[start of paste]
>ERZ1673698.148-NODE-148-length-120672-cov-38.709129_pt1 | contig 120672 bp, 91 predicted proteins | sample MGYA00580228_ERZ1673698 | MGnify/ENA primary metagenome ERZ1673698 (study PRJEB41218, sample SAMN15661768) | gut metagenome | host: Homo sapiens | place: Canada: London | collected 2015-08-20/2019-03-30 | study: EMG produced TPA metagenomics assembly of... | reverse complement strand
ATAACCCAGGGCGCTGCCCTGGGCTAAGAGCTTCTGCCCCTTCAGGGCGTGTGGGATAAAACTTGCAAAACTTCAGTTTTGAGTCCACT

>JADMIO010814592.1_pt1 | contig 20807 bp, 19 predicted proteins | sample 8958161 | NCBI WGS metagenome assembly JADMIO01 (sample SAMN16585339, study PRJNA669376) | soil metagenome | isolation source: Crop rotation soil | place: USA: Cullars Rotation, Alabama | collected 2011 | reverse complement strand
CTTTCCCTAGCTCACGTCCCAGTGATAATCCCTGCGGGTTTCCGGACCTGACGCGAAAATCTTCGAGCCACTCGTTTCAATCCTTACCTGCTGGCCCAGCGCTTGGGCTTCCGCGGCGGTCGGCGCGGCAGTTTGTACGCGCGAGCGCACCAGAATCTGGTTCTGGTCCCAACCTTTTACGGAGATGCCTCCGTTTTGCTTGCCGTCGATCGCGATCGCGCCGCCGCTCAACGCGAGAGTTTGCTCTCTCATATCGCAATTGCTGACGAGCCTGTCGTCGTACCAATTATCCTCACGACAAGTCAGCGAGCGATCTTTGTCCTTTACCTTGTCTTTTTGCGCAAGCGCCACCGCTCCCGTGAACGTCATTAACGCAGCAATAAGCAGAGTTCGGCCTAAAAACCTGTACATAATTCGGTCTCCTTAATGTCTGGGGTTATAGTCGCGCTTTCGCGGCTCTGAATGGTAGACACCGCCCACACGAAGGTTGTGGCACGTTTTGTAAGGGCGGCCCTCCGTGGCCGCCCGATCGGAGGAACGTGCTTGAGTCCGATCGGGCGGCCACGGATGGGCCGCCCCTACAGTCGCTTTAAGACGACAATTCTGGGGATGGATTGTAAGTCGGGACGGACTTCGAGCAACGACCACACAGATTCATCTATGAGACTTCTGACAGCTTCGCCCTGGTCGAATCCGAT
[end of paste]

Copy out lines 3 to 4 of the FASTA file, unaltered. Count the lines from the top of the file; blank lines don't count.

>JADMIO010814592.1_pt1 | contig 20807 bp, 19 predicted proteins | sample 8958161 | NCBI WGS metagenome assembly JADMIO01 (sample SAMN16585339, study PRJNA669376) | soil metagenome | isolation source: Crop rotation soil | place: USA: Cullars Rotation, Alabama | collected 2011 | reverse complement strand
CTTTCCCTAGCTCACGTCCCAGTGATAATCCCTGCGGGTTTCCGGACCTGACGCGAAAATCTTCGAGCCACTCGTTTCAATCCTTACCTGCTGGCCCAGCGCTTGGGCTTCCGCGGCGGTCGGCGCGGCAGTTTGTACGCGCGAGCGCACCAGAATCTGGTTCTGGTCCCAACCTTTTACGGAGATGCCTCCGTTTTGCTTGCCGTCGATCGCGATCGCGCCGCCGCTCAACGCGAGAGTTTGCTCTCTCATATCGCAATTGCTGACGAGCCTGTCGTCGTACCAATTATCCTCACGACAAGTCAGCGAGCGATCTTTGTCCTTTACCTTGTCTTTTTGCGCAAGCGCCACCGCTCCCGTGAACGTCATTAACGCAGCAATAAGCAGAGTTCGGCCTAAAAACCTGTACATAATTCGGTCTCCTTAATGTCTGGGGTTATAGTCGCGCTTTCGCGGCTCTGAATGGTAGACACCGCCCACACGAAGGTTGTGGCACGTTTTGTAAGGGCGGCCCTCCGTGGCCGCCCGATCGGAGGAACGTGCTTGAGTCCGATCGGGCGGCCACGGATGGGCCGCCCCTACAGTCGCTTTAAGACGACAATTCTGGGGATGGATTGTAAGTCGGGACGGACTTCGAGCAACGACCACACAGATTCATCTATGAGACTTCTGACAGCTTCGCCCTGGTCGAATCCGAT